Flu jabs to cut Plymouth council sickness

Plymouth City Council The council said it was investing about £22 into each employees occupational health care

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Staff at Plymouth City Council are to be offered flu jabs to try to bring down the authority's £6m sick leave bill.

On average staff took nine days off last year, twice as much as the average British worker.

The council said in a report to a scrutiny panel that it wants to cut its illness rate to six days a year.

It said it had invested £200,000, about £22 per employee, into occupational health including flu jabs.

'Not good enough'


Employees, who did not want to be named, said recent restructuring and redundancies had left staff feeling stressed and taking time off.

Although the council has increased funding for occupational health, it continues to spend slightly less than the public sector average in this area.

The authority said it hoped the cash boost would help it reach its target of cutting sick rates by about a third.

About 10% of staff, mainly those who work on the frontline and may come into contact with vulnerable groups, are being offered flu jabs.

The vaccination programme will cost about £4,000.

The report, to the Support Services Overview & Scrutiny Panel, said levels of absence had dropped from 12.8 days in November 2010 to nine days in February 2012.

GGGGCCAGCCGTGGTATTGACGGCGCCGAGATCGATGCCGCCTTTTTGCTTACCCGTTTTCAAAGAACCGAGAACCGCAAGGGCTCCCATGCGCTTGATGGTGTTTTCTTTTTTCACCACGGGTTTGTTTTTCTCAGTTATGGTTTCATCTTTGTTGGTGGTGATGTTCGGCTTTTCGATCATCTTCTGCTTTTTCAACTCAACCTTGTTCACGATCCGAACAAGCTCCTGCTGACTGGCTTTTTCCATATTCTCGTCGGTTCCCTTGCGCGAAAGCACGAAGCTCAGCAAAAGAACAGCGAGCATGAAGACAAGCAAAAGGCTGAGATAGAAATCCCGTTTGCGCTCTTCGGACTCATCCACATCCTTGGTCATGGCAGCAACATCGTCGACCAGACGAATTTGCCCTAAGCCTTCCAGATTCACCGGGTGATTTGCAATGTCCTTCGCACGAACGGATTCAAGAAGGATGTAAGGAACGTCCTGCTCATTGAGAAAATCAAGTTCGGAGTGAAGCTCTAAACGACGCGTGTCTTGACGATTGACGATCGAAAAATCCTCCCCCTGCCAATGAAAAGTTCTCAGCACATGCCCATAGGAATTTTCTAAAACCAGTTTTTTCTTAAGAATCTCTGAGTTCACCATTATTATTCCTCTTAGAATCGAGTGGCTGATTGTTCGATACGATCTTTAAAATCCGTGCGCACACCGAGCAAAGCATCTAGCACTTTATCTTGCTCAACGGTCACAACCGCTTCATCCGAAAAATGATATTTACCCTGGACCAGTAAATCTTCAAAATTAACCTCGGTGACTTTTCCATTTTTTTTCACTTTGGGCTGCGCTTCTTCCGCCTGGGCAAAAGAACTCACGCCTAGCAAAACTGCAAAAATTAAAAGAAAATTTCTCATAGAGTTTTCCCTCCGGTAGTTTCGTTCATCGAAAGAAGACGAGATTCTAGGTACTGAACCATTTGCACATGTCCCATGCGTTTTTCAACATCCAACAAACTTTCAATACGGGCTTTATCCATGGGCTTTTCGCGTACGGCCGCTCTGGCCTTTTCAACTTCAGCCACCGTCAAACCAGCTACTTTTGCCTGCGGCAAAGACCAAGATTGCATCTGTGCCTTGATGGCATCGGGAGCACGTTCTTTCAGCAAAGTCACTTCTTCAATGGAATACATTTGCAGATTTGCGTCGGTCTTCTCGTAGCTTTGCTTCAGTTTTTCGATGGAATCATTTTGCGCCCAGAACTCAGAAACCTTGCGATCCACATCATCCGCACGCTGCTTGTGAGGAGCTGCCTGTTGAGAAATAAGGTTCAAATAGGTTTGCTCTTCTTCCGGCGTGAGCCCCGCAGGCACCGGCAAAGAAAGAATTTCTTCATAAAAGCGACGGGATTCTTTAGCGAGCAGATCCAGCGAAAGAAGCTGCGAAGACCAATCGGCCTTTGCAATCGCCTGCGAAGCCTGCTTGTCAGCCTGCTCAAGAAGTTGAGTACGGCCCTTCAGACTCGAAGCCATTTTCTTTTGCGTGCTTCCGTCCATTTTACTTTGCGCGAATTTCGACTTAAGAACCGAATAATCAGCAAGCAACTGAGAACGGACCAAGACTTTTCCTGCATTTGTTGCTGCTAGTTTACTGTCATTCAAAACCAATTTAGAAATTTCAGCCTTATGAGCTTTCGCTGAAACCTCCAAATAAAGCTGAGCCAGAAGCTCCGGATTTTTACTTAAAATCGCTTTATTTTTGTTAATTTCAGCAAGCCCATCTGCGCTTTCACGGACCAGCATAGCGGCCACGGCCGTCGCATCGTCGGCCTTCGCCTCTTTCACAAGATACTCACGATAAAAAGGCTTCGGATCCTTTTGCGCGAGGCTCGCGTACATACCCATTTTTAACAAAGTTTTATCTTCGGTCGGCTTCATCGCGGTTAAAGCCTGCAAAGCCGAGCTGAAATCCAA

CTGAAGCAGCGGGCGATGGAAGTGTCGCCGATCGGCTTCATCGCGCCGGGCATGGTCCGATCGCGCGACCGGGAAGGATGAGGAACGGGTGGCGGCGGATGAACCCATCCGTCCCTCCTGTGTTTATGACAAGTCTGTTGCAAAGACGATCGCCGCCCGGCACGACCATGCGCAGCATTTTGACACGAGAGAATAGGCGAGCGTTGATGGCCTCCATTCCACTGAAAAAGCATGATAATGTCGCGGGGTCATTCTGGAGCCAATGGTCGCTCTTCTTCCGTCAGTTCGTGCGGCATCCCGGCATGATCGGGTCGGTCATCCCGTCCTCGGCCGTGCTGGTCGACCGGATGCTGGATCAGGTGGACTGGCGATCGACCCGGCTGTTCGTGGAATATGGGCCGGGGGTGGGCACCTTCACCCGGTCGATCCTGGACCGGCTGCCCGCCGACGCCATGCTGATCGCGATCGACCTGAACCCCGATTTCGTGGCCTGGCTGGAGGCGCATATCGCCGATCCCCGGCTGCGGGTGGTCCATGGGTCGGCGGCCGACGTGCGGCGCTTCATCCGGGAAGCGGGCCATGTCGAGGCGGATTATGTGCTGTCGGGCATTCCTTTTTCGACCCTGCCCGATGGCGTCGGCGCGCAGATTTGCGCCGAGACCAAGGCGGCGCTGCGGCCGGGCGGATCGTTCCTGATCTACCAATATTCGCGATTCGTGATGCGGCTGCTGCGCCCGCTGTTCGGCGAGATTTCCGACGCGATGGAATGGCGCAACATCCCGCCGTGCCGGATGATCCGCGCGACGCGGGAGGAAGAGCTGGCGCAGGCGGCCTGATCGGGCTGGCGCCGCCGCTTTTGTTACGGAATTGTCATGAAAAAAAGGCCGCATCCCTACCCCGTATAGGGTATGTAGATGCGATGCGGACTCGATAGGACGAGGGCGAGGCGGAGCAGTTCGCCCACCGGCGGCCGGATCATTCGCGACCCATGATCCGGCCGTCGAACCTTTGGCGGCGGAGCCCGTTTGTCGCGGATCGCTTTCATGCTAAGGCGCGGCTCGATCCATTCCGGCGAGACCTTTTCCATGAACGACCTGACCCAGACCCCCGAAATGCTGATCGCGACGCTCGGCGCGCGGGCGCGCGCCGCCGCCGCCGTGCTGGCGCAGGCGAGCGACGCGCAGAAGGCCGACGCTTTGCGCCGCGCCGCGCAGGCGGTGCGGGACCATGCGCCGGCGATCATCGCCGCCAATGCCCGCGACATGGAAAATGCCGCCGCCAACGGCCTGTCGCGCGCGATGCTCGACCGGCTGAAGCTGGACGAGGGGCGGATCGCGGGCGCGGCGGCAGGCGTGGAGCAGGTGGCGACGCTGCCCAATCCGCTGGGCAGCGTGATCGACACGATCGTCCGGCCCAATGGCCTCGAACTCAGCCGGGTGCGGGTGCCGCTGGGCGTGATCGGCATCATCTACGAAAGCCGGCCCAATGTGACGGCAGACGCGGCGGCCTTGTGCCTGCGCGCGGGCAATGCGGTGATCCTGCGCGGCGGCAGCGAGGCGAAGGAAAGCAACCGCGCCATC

But it added it still remained above the local authority average of 8.5 days and the council's target of six.

Mark Grimley, from PCC, said: "Going down to nine days from 13 days two years ago is really good progress but we know it's not good enough.

"We do have an issue with long-term sick leave and there's a number of conditions that we're seeing particularly around stress but also around having an older work force."

Mr Grimley said the £200,000 was an "investment to prevent people from going off from work and to get them back quicker" and included the offer of flu jabs for about 10% of employees this autumn who worked on the frontline or in the community.

He added: "I think preventing people from going off work, getting those numbers down and actually delivering those services that we're here to do is a good investment of our time and money."

Tim Jones, from Devon and Cornwall Business Council, said: "This is a question about man-management and finding that magic ingredient that makes people want to work. If that means a tedious job has got to be better paid let's address that issue.

"Every day that's lost has a knock-on effect on creating jobs and wealth and anything that disrupts that is holding back the regeneration which is vital."

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